Donald Trump and the Russian Connection

BENJAMIN HUMMEL Columnist

As students across the country pour back into their dorms and apartments, and the New Year’s responsibilities and stresses flood back to the minds of all Americans, we find ourselves reminded of something: Donald Trump is going to be the next president.

While it seemed to be enough of a shock that a former reality television showrunner was elected in the first place, even more unsettling news cropped up in the past couple weeks: the results of a joint operation between all three of the United States’ intelligence agencies revealed that the hacks on the Democratic National Committee’s database were the results of a state-sponsored Russian hacking effort, meant to “denigrate” Hillary Clinton. The leaks of pilfered emails came from Russia, disclosed by Wikileaks.

This alone presents a problem for Trump as it brings the legitimacy of his victory, as well as his relationship with Russia, into the spotlight. Officials on both sides of the aisle have criticized Trump for being too soft on Russia, and this recent exposure only legitimizes their concerns.

Political commentators, such as New York Times’ David Sanger, say it is going too far to consider Russia a hostile foreign power. However, top officials of the CIA, FBI and NSA believe this is the most severe violation of American democracy from an external entity in recent history. Even though no voting machines were tampered with, it should be noted that a foreign power conducted a successful infiltration and received their desired outcome through the election of Trump.

Meanwhile, the president-elect has seemingly been downplaying the effect of the hacks on the election through his tweets. For example:

  • “Gross negligence by the Democratic National Committee allowed hacking to take place. The Republican National Committee had strong defense!”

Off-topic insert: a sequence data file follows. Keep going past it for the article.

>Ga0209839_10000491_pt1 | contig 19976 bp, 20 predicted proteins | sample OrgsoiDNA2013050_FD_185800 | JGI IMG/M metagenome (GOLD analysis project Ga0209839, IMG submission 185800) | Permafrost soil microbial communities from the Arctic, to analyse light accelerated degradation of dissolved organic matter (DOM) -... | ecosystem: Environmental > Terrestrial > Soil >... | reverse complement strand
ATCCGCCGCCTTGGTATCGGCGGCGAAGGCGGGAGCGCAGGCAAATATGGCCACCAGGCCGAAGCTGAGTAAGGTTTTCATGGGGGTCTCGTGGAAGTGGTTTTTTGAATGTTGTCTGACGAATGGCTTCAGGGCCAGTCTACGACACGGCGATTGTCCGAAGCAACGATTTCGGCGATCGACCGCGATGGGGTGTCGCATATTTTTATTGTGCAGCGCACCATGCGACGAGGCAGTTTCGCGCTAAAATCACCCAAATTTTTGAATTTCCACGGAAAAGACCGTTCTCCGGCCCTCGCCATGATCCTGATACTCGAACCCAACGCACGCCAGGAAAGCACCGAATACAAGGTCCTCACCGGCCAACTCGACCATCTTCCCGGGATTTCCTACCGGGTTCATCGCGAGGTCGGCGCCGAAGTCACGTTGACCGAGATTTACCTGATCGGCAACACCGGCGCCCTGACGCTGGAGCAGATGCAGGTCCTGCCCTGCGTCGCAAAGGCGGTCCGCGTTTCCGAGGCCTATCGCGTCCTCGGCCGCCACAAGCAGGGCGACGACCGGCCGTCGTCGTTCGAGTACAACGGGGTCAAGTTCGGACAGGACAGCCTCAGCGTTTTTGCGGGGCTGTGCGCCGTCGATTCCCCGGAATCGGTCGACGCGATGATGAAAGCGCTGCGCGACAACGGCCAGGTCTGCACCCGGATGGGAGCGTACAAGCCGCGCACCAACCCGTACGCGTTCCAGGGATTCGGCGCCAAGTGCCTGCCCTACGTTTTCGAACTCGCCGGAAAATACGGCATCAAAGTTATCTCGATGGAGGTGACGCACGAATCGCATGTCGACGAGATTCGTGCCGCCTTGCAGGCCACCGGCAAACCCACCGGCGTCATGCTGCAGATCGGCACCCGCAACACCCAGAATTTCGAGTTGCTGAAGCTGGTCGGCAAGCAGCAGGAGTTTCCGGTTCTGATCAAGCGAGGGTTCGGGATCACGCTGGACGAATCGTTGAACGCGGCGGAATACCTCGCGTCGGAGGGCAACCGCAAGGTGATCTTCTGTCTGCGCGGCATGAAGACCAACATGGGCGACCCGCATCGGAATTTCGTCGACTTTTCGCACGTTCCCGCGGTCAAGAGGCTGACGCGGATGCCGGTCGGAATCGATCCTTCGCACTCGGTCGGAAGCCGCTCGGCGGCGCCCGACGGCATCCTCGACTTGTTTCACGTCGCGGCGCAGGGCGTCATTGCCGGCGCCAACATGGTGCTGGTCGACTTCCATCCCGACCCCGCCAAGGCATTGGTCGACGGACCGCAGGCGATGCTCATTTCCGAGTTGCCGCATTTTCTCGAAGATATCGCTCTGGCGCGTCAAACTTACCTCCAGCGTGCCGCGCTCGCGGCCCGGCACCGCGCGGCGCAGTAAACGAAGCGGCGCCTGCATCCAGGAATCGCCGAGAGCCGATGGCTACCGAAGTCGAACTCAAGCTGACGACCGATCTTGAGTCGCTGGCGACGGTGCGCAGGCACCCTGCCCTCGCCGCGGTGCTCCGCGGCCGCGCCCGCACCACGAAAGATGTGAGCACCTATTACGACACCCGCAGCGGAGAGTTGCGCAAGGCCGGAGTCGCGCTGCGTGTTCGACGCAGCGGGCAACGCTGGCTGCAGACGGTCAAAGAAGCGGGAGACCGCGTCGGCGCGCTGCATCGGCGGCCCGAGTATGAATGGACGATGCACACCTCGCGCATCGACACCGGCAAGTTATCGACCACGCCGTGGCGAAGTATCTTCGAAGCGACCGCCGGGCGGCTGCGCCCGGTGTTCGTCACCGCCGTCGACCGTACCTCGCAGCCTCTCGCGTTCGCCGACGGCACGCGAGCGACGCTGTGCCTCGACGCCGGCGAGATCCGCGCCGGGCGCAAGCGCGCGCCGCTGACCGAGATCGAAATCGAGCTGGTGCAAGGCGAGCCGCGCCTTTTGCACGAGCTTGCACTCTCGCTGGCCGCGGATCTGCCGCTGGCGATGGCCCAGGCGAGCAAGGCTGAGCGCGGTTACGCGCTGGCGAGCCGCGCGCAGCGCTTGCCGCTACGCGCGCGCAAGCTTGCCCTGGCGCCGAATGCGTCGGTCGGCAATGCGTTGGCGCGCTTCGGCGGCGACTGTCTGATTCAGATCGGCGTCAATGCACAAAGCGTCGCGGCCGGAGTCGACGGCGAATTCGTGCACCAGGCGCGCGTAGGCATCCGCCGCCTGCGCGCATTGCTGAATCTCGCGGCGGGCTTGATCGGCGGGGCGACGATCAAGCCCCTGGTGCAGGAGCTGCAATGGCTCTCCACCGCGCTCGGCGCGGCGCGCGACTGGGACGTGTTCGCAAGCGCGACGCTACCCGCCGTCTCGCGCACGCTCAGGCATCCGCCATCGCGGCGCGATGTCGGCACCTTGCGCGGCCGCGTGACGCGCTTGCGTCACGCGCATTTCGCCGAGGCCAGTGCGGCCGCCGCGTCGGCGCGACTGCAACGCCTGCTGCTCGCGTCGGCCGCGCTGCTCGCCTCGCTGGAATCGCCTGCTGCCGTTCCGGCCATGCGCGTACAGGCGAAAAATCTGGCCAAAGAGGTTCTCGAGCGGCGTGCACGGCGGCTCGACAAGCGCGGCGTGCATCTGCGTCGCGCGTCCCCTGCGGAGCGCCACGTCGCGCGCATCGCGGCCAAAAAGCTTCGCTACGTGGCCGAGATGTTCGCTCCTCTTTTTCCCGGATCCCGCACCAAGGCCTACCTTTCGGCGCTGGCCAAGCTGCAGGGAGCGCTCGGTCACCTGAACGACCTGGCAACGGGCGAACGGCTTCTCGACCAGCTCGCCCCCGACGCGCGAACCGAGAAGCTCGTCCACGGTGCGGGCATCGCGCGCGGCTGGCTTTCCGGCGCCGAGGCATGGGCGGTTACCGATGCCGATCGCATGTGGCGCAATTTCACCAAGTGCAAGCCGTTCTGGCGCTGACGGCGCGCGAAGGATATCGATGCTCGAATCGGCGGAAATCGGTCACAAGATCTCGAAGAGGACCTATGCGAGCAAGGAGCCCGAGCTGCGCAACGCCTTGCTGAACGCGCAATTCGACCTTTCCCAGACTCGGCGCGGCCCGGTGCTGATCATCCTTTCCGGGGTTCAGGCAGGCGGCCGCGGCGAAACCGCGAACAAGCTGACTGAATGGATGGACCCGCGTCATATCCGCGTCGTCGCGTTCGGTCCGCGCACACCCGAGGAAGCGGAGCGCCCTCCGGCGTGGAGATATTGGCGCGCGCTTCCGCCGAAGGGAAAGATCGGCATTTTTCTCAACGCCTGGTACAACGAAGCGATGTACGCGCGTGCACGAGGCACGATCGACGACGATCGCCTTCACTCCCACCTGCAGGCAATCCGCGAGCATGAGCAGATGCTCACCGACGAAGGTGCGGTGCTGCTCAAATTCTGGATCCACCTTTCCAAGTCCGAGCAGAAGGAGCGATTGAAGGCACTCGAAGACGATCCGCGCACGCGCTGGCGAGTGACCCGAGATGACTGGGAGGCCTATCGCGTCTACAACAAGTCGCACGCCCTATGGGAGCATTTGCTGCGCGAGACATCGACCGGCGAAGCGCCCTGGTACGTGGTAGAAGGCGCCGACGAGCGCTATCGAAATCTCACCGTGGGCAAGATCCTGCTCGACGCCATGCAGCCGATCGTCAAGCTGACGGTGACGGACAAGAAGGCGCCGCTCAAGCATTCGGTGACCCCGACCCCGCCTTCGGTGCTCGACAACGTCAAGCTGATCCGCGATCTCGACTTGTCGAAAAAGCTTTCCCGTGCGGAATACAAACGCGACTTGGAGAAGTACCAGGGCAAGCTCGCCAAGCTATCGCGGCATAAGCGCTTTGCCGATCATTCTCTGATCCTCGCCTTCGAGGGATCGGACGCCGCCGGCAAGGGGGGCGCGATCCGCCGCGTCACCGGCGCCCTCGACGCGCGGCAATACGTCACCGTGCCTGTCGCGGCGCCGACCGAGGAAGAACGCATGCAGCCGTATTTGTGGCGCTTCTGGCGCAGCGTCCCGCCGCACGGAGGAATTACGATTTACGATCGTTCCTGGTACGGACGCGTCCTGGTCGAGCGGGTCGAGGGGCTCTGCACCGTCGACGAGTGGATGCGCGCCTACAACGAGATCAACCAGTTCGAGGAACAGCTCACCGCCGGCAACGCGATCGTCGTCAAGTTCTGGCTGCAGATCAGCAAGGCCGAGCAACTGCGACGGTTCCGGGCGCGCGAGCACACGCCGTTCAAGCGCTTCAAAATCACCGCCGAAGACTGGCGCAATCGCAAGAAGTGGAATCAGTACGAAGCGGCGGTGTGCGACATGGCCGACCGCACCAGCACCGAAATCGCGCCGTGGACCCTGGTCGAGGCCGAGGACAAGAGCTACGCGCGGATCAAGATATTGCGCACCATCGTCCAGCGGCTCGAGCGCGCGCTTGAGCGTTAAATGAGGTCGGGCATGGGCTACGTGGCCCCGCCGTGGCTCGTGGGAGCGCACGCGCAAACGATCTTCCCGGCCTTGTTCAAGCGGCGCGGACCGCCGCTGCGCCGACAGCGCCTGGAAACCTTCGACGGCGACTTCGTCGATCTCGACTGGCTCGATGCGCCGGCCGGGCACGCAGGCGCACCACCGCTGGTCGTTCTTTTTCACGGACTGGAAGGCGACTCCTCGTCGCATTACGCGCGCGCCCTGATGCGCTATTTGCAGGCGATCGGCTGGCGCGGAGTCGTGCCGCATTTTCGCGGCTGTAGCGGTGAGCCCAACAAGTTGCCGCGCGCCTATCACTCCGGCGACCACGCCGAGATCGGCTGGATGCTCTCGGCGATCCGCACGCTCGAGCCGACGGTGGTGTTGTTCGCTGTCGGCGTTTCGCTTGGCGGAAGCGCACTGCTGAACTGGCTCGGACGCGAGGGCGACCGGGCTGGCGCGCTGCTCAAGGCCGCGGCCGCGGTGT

• “Intelligence stated very strongly there was absolutely no evidence that hacking affected the election results. Voting machines not touched!”

  • “Having a good relationship with Russia is a good thing, not a bad thing. Only “stupid” people, or fools, would think that it is bad! We…”
  • “…have enough problems around the world without yet another one. When I am President, Russia will respect us far more than they do now and…”

  • “…both countries will, perhaps, work together to solve some of the many great and pressing problems and issues of the WORLD!”

The language used here shifted blame and misconduct to the DNC, all while refusing to acknowledge any foul play on Russia’s part, and, of course, praising himself and his abilities to broker peace between the two countries. Not only that, Trump tries to reassure that his presidency will usher in a new era of friendlier relations with Russia and Putin.

Trump’s mistake here is that he lacks any real principles binding the people he is tasked to represent to those who conducted an elaborate hacking campaign to influence them. As this story develops, the narrative can only denigrate Trump.

 

Benjamin Hummel is an English and speech & communications major at SDSU and can be reached at [email protected]